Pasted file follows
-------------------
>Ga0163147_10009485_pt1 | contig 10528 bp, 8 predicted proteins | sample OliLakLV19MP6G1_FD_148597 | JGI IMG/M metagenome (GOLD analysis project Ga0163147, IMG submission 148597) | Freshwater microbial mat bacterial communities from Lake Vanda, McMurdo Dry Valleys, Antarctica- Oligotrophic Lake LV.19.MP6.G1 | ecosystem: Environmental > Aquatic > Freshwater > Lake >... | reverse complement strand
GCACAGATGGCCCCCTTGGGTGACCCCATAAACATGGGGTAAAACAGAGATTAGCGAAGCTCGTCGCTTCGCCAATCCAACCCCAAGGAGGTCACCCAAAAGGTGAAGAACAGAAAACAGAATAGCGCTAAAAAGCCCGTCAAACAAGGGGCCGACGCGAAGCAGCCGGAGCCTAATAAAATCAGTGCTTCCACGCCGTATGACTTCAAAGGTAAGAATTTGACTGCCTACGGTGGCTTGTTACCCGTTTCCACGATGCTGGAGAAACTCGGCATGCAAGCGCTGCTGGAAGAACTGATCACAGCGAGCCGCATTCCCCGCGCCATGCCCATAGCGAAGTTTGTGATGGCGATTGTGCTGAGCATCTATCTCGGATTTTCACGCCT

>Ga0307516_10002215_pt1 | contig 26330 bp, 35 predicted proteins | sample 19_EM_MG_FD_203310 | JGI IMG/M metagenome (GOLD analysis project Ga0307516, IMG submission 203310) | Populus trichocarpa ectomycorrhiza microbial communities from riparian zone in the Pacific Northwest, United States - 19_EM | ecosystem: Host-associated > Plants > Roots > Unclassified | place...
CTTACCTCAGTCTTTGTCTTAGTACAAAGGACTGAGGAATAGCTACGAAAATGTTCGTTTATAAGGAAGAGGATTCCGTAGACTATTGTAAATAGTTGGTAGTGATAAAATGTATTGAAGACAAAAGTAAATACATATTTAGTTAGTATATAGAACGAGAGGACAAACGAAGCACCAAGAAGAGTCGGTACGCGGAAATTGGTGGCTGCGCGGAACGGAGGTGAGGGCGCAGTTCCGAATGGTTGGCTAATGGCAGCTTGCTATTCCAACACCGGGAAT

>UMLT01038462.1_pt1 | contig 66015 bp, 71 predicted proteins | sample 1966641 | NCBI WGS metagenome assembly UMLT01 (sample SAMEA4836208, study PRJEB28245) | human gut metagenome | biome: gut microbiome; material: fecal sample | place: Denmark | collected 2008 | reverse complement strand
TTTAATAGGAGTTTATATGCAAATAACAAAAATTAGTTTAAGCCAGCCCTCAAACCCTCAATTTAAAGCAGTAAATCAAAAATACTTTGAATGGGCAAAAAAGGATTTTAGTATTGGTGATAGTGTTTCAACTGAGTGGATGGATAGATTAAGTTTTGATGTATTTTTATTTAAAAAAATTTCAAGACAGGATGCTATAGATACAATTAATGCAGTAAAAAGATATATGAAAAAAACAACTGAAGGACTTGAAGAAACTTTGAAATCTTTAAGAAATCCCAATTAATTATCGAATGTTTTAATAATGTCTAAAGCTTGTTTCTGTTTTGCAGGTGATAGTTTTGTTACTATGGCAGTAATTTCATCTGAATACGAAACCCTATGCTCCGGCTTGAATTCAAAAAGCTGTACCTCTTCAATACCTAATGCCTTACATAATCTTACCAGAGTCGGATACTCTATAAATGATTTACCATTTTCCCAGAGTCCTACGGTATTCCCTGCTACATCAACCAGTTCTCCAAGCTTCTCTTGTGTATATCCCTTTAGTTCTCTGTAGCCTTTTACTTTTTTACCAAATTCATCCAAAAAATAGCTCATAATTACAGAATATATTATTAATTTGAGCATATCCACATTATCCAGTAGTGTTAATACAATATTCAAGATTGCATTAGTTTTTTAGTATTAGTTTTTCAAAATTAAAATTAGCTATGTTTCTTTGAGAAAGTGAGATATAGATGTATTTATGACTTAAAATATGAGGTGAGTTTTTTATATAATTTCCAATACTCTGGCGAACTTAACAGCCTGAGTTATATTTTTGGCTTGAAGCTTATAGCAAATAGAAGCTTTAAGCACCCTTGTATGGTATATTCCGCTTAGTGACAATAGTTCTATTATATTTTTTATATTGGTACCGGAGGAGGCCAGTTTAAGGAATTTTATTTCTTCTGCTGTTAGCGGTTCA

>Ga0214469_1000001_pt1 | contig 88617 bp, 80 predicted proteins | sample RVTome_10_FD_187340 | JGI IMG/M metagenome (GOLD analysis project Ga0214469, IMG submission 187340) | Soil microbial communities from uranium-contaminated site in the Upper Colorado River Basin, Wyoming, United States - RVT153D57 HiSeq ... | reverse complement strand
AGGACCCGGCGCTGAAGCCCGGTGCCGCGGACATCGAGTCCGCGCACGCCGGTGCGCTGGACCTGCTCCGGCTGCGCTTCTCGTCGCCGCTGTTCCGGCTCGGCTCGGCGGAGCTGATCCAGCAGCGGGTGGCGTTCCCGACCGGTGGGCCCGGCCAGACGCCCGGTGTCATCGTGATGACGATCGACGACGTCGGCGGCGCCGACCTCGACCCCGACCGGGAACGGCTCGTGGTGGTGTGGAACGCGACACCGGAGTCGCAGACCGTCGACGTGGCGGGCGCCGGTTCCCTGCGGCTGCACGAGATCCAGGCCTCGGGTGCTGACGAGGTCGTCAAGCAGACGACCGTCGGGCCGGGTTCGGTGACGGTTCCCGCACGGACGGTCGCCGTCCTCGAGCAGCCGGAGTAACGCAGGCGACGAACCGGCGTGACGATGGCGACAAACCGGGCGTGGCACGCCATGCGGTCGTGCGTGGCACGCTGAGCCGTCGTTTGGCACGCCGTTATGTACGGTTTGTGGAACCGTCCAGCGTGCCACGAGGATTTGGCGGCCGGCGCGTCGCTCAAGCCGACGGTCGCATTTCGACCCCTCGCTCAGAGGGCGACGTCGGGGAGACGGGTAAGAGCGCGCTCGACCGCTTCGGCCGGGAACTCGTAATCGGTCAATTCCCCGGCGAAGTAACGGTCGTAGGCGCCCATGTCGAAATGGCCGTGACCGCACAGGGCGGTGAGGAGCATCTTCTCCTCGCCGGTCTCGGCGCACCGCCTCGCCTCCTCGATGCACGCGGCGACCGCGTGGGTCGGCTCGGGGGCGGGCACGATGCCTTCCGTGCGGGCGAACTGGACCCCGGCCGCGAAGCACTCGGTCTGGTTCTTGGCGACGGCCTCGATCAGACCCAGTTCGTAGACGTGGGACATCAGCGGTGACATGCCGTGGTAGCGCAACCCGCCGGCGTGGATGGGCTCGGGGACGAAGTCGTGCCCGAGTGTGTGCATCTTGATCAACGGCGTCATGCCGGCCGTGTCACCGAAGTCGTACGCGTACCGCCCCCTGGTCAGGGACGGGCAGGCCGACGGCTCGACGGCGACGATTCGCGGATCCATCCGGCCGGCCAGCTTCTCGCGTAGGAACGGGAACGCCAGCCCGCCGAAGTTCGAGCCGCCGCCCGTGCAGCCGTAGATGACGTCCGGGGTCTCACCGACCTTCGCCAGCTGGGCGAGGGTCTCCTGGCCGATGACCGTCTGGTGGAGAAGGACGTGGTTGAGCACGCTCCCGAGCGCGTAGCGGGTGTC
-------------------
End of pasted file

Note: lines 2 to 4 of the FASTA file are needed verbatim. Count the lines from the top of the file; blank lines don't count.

GCACAGATGGCCCCCTTGGGTGACCCCATAAACATGGGGTAAAACAGAGATTAGCGAAGCTCGTCGCTTCGCCAATCCAACCCCAAGGAGGTCACCCAAAAGGTGAAGAACAGAAAACAGAATAGCGCTAAAAAGCCCGTCAAACAAGGGGCCGACGCGAAGCAGCCGGAGCCTAATAAAATCAGTGCTTCCACGCCGTATGACTTCAAAGGTAAGAATTTGACTGCCTACGGTGGCTTGTTACCCGTTTCCACGATGCTGGAGAAACTCGGCATGCAAGCGCTGCTGGAAGAACTGATCACAGCGAGCCGCATTCCCCGCGCCATGCCCATAGCGAAGTTTGTGATGGCGATTGTGCTGAGCATCTATCTCGGATTTTCACGCCT

>Ga0307516_10002215_pt1 | contig 26330 bp, 35 predicted proteins | sample 19_EM_MG_FD_203310 | JGI IMG/M metagenome (GOLD analysis project Ga0307516, IMG submission 203310) | Populus trichocarpa ectomycorrhiza microbial communities from riparian zone in the Pacific Northwest, United States - 19_EM | ecosystem: Host-associated > Plants > Roots > Unclassified | place...
CTTACCTCAGTCTTTGTCTTAGTACAAAGGACTGAGGAATAGCTACGAAAATGTTCGTTTATAAGGAAGAGGATTCCGTAGACTATTGTAAATAGTTGGTAGTGATAAAATGTATTGAAGACAAAAGTAAATACATATTTAGTTAGTATATAGAACGAGAGGACAAACGAAGCACCAAGAAGAGTCGGTACGCGGAAATTGGTGGCTGCGCGGAACGGAGGTGAGGGCGCAGTTCCGAATGGTTGGCTAATGGCAGCTTGCTATTCCAACACCGGGAAT